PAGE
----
This post originally appeared on the blog Apples and Bananas Education.
There is a lot of information out there about working with kids with different learning styles and personalities. We learn about auditory, visual, and kinesthetic learners. We read about multiple intelligences and emotional IQ. We even learn about extroverted and introverted students. But what about teachers? What if a teacher falls outside of the typical bubbly, outgoing, Type A persona that dominates the field? Here’s some information about recognizing and supporting introverted teachers in the classroom and school environment.
How Do You Recognize an Introverted Teacher?
Being introverted isn’t about being “shy.” Introverts can be friendly, approachable, and highly motivated to help children succeed. Introverted teachers get their energy from spending time with their own thoughts rather than being around other people. Introverted teachers are deeply reflective and often prefer doing things alone. An introverted teacher may not gain passion and energy from team meetings, time spent in the teacher’s lounge, or socializing with parents on a field trip. She may even appear disengaged from the classroom or meeting experience. This isn’t the case. Introverted teachers simply process internally rather than externally.
Introverts are great listeners and researchers. They may not energetically present their ideas or concerns during a whole-staff meeting, but may bring up their thoughts at a later time or in a smaller, grade-level setting. If an introverted teacher eats lunch alone, she may just be attempting to recharge before her next class.
Classroom Strengths of an Introverted Teacher
An introverted teacher may be more calm and reflective when interacting with her students. Then again, she may have just as much energy and outward enthusiasm around students (while needing ample time to reboot in private). An introvert is able to recognize and connect with other introverts because she understands that a student may need time and space away from the teacher (or classroom) to recharge or get back on track.
Introverts are great with reflection and many encourage this habit with their students. They understand that introverts like to think through things before taking action and won’t dismiss introverted students as being passive or “not team players.” You probably aren’t going to hear a lot of raised voices in a classroom run by an introverted teacher. This can provide a calm, relaxed environment for students.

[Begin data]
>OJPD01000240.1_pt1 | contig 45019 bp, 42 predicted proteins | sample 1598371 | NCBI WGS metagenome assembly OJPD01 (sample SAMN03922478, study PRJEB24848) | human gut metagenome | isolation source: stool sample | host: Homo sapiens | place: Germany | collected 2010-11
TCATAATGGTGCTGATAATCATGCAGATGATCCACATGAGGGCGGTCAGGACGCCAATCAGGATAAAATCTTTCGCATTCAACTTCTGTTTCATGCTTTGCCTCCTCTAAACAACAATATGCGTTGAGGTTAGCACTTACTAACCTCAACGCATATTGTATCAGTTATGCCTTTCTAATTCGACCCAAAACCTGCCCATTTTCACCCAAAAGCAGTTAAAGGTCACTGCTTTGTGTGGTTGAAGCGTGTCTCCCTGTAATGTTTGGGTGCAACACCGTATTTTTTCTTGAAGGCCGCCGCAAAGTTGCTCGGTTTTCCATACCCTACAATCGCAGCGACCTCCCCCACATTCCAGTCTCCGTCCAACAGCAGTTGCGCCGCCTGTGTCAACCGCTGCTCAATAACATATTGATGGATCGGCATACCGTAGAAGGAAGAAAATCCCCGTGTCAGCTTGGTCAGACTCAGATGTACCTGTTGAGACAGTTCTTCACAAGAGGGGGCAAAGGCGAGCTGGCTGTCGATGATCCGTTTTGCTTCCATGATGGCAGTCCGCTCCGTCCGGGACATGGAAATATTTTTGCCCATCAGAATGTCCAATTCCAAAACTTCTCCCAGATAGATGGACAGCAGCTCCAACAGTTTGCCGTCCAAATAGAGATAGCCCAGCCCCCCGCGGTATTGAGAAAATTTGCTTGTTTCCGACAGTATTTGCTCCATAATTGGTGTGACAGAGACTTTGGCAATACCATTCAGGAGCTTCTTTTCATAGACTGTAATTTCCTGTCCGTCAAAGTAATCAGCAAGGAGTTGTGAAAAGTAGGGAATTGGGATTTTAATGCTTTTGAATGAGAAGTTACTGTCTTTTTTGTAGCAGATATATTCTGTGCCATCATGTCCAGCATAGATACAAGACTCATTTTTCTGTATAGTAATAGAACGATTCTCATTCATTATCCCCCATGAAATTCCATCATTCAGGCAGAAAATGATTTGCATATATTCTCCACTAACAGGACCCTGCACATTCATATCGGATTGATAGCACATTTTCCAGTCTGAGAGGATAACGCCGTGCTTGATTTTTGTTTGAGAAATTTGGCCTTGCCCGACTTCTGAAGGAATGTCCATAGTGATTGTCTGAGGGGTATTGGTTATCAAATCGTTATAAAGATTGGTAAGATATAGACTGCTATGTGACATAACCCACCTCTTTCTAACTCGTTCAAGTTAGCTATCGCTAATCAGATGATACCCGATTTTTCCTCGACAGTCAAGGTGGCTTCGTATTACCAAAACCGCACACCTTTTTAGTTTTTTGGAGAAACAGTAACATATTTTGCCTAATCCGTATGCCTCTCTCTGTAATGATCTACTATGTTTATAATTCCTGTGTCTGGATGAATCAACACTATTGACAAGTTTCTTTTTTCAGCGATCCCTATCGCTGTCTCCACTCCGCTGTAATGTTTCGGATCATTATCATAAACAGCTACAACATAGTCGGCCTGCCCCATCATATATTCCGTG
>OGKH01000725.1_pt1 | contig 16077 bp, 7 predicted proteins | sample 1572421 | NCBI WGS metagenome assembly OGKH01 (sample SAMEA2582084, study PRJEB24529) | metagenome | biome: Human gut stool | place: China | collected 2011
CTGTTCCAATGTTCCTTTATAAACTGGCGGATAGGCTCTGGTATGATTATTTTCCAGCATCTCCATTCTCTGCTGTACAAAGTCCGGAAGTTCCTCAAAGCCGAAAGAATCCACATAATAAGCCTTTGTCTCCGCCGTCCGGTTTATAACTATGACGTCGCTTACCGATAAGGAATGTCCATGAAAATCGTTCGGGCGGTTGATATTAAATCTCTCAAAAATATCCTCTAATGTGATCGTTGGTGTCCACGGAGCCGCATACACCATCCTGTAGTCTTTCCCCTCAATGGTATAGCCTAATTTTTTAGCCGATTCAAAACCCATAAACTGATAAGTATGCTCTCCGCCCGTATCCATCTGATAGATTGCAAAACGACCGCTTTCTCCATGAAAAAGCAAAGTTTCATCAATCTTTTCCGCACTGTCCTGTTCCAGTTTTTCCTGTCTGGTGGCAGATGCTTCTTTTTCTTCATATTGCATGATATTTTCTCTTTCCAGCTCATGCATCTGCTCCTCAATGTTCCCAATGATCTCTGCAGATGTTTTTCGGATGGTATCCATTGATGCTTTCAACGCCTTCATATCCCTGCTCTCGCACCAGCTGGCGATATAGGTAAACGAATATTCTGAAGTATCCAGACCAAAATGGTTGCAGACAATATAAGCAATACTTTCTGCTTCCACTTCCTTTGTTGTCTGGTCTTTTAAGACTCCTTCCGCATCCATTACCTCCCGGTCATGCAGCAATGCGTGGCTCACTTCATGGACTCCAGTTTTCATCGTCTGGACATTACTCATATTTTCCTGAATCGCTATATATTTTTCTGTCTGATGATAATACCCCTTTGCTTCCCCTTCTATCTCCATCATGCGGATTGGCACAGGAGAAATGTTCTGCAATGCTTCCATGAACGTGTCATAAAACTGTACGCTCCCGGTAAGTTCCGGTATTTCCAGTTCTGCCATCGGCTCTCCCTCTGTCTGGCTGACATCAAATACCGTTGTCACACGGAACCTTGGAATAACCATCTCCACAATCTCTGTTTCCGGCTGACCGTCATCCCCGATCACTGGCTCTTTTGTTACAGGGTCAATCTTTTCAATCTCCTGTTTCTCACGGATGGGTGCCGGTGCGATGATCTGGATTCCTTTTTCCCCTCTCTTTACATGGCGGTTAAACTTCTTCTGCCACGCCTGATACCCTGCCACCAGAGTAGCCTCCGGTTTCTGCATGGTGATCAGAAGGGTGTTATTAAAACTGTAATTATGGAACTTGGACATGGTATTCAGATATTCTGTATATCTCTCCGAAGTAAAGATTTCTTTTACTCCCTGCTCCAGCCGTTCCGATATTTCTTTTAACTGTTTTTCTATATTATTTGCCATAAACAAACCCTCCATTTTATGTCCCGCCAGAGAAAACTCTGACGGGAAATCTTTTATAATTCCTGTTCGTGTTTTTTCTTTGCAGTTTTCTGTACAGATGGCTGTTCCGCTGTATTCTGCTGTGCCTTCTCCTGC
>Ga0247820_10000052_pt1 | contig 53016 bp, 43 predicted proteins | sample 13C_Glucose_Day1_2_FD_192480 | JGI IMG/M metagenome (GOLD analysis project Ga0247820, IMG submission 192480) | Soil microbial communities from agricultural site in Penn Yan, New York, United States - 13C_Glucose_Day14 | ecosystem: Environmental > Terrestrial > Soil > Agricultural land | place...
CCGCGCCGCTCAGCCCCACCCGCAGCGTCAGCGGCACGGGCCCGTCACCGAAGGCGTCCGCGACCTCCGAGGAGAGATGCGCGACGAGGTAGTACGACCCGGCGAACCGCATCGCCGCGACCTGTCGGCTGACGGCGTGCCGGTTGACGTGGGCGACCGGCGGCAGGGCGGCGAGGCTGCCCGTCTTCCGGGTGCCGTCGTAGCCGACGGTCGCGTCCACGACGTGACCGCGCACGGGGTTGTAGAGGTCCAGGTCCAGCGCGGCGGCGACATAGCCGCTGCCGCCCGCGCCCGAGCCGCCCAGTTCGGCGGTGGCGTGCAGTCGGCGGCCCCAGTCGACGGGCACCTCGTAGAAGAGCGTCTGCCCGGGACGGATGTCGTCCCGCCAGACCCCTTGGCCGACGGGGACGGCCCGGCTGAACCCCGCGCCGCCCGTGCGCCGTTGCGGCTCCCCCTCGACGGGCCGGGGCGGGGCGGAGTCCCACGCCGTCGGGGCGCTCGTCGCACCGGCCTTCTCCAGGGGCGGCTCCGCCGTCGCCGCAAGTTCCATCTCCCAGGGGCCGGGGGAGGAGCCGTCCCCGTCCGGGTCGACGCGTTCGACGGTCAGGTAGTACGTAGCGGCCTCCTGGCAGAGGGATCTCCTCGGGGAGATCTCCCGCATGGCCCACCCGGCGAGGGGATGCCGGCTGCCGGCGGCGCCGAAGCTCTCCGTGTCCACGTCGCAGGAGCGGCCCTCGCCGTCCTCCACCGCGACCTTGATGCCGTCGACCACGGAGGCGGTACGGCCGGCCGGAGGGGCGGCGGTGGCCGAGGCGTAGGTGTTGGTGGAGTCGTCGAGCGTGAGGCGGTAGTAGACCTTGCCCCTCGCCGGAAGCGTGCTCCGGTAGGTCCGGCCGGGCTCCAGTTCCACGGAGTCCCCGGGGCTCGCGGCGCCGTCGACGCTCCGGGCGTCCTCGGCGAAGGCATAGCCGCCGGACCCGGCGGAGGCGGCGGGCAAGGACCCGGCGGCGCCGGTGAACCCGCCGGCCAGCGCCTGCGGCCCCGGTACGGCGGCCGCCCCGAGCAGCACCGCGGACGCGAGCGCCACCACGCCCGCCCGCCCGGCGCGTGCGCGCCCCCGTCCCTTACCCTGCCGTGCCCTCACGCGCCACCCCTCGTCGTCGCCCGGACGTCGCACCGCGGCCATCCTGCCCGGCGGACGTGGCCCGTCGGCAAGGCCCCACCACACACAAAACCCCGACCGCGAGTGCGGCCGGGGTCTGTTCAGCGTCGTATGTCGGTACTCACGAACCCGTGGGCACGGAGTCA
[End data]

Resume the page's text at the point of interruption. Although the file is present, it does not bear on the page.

Professional Development for the Introvert
Unlike many teachers, the introvert may not gain energy and excitement from being in a staff meeting or attending a conference. The tasks that teachers are asked to do in staff meetings (Think, Pair, Share! Gallery Walk! Role-Playing Scenarios!), will not appeal to an introverted teacher. She may be fine listening to the conversation and contributing verbally or in writing after some time has passed. She may prefer to be her team’s recorder/note-keeper rather than present her group’s findings to the staff. She may prefer to read professional development materials rather than engage in lengthy PD sessions with large groups.
Many extroverted teachers share their thoughts as they are thinking them through. This is the opposite for introverts. An introvert is more likely to think things through carefully before sharing her thoughts, so listen up when an introvert contributes.
A Word of Caution
When working with any teacher, it is important that an introverted personality is not confused with a lack of passion. Just because a teacher does not shout from the rooftops does NOT mean that she doesn’t care about students with every fiber of her being. Introverted teachers are passionate – they just express their passion differently, so pay attention!
If you catch an introverted teacher arriving at work early to make copies (alone!), eating lunch in their classroom (alone!), or staying late to put up a bulletin board in the hallway (again, alone!) recognize this for what it really is – an introvert’s attempt at saving energy for her students while still doing great work at her job.
Just as all students have different personalities, so do all teachers. Recognizing the strengths that introverted teachers bring to staff meetings and classrooms will support teachers as they support their students.
Kelly and Diane are personalized-learning junkies who love to design activities and curriculum for both “in” and “out-of-the-box” learners. From 4-wall classrooms to homeschool settings, they have combined experience teaching all core subjects for grades K-12. Visit the Apples and Bananas Education blog, Facebook page, Pinterest, and Teachers Pay Teachers store.